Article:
Male Powerlifter Sets New Women’s Record During 2023 Western Canadian Championship

A male powerlifter who identifies as a “woman” set a women’s national record at a championship in Brandon, Manitoba, yesterday. Anne Andres, 40, currently holds multiple records in the female division, including women’s deadlift and bench press, and has placed first in nine out of the eleven competitions he has participated in over the past four years.

Andres appeared at the Canadian Powerlifting Union’s 2023 Western Canadian Championship yesterday, which was held at Brandon University’s Healthy Living Centre. Andres participated in the Female Masters Unequipped category, and beat out Michelle Kymanick and SuJan Gil for the first place award.

According to advance results obtained by Reduxx, Andres total powerlifting score was over 200kg more than the top-performing female in the same class – 597.5kg versus SuJan Gil’s 387.5kg total. A “total” is the sum of the heaviest weight lifted for the squat, bench press, and deadlift. 

Andres’ total would have placed him amongst the top-performing male powerlifters in the entire championship had he participated in the men’s category.


According to a source who was present at the championship, Andres set both a Canadian women’s national record and an unofficial women’s world powerlifting record.

Boasting of his success, Andres shared videos to his Instagram account of his participation where he can be seen competing against female athletes while wearing pink socks and donning blue-dyed hair.

“Today I did some lifting. Not just some lifting. I got to lift with friends from across Canada,” Andres wrote in one post. “Keep in mind I turned 40 a week ago so suddenly being master 1 is kind of hollow. That in mind, I got every masters [sic] record and two unofficial world masters records. I don’t care about records. I care about being there with my friends.”

The Western Canadian Championships was held under the umbrella of the Canadian Powerlifting Union (CPU), which announced a gender self-identification policy earlier this year. The policy, which garnered mass backlash from women’s rights advocates, explicitly allowed any males to participate in women’s competitions on the basis of self-declared “gender” alone.

In February, the CPU’s “Trans Inclusion Policy” was released, containing an explicit statement that the CPU supported allowing transgender powerlifters to participate in the sex category of their choosing based on a guidance from the Canadian Centre for Ethics in Sport (CCES).

“Based on this background and available evidence, the Expert Working Group felt that trans athletes should be able to participate in the gender with which they identify, regardless of whether or not they have undergone hormone therapy,” the document reads, deferring to the “inclusivity in sport” guidance from the CCES.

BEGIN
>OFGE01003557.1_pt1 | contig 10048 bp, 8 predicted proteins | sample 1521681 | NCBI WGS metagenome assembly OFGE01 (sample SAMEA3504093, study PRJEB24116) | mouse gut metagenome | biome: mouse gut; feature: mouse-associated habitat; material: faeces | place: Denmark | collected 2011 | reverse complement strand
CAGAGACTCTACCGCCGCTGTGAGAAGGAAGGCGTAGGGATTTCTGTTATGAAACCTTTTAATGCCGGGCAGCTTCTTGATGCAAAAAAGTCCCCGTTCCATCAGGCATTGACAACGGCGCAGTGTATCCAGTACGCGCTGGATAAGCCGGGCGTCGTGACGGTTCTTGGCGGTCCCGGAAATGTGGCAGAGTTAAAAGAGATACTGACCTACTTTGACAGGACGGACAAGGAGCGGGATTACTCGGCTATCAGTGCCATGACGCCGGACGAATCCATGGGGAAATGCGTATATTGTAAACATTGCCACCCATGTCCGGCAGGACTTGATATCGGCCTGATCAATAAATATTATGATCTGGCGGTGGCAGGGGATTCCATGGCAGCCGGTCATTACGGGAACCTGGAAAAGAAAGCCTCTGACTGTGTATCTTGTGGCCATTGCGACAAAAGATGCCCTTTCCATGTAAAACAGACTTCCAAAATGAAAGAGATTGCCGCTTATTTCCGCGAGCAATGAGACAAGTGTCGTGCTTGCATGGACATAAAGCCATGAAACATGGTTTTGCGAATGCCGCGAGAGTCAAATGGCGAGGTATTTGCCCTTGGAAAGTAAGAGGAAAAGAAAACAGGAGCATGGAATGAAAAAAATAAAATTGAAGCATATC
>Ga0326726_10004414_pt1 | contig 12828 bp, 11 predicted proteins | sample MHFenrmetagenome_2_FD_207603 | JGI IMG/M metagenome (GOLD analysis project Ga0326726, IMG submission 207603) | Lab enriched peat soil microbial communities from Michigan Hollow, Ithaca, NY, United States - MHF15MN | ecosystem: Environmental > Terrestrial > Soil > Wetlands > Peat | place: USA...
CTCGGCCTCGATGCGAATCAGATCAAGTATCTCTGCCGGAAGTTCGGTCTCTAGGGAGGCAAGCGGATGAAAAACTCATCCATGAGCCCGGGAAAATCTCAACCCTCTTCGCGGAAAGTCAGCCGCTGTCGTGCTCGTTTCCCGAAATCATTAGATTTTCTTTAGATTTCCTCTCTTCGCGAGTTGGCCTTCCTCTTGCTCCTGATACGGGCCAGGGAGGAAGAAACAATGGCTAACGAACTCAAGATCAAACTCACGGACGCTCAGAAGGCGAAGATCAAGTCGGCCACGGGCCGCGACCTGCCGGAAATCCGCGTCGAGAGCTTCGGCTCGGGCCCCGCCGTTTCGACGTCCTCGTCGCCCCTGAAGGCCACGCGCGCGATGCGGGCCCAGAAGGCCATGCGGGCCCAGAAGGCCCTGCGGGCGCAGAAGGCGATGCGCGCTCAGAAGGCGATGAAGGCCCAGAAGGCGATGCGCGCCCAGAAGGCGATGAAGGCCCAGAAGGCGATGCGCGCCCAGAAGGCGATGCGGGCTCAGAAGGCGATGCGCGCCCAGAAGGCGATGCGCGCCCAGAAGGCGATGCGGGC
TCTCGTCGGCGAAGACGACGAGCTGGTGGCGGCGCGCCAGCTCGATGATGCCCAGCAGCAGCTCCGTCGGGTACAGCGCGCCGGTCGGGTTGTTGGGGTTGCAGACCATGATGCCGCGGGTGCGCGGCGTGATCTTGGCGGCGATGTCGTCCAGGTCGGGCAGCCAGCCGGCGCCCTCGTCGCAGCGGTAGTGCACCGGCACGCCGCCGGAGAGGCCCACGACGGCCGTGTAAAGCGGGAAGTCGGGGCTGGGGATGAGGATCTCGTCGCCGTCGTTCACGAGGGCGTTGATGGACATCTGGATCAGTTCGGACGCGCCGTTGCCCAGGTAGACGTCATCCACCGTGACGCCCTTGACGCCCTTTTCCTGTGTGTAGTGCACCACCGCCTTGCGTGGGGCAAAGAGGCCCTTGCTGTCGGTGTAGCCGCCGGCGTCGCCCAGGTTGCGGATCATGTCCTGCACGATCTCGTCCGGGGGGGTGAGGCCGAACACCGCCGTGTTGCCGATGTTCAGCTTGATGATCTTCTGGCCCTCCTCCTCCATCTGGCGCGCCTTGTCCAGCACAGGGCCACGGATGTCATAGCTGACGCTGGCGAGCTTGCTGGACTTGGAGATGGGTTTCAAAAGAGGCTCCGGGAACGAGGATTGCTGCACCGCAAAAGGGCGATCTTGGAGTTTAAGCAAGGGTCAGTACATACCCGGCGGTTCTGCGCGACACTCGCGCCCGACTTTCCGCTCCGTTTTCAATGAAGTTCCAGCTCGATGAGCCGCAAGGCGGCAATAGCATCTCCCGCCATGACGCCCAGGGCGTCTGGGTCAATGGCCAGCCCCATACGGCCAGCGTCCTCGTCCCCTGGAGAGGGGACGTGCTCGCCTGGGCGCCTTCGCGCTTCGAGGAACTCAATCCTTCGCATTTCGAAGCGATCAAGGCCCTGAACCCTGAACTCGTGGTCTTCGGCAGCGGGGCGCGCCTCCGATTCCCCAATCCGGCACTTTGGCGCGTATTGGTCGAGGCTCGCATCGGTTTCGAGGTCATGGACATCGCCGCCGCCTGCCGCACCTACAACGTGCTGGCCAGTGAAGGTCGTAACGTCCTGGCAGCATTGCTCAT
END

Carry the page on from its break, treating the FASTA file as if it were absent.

Just prior to the CPU’s announcement of a gender self-identification policy, Andres gained significant notoriety after sharing a video of himself appearing to mock female athletes, asking why female powerlifters were “so bad” at bench press.

In March, a powerlifting coach who has worked with Team Canada, self-identified as a woman in order to protest the admission of men into women’s sports. At the Heroes Classic Powerlifting Meet held in Lethbridge, Alberta, Avi Silverberg unofficially broke the Alberta women’s bench press record for the 84+ KG category.

Silverberg’s protest was perceived by many to be directly targeted at Andres, who was in attendance at the powerlifting meet and witnessed Silverberg’s demonstration.

Andres later responded to Silverberg’s demonstration in a video he shared to his Instagram account on March 26, stating that the professional coach had “malicious intent,” but that ultimately, the gesture was “nothing” and was “entirely ignored.”

“Everyone was happy that I was there. And it really struck me that maybe my participation isn’t necessarily fair – I mean, there’s science, whatever – but people welcome me because I’m actually nice to people,” he said.

Speaking to Reduxx on the results at the Western Canadian Championship, Linda Blade, founder of the International Consortium on Female Sport, condemned the CPU for allowing Andres to participate with female athletes.

“Since we became aware of Anne Andres’s unethical participation in CPU female powerlifting in January of 2023, we have written letters, helped affected athletes obtain legal representation, and worked very hard to convince CPU to align with its own international federation to ensure fairness for Canadian women,” Blade, who is a sport performance coach with a PhD in Kinesiology, said.

“The CPU insists on championing this unfairness and we condemn it wholeheartedly.”

EDITOR’S NOTE 08/14/23: A previous version of this article erroneously used pounds (lbs) instead of kilograms (kg).


Reduxx is your source of pro-woman, pro-child safeguarding news and commentary. We’re 100% independentSupport our mission by joining our Patreon, or consider making a one-time donation.

Genevieve Gluck

Genevieve is the Co-Founder of Reduxx, and the outlet's Chief Investigative Journalist with a focused interest in pornography, sexual predators, and fetish subcultures. She is the creator of the podcast Women's Voices, which features news commentary and interviews regarding women's rights.

Genevieve Gluck
Genevieve Gluck
Genevieve is the Co-Founder of Reduxx, and the outlet's Chief Investigative Journalist with a focused interest in pornography, sexual predators, and fetish subcultures. She is the creator of the podcast Women's Voices, which features news commentary and interviews regarding women's rights.
READ MORE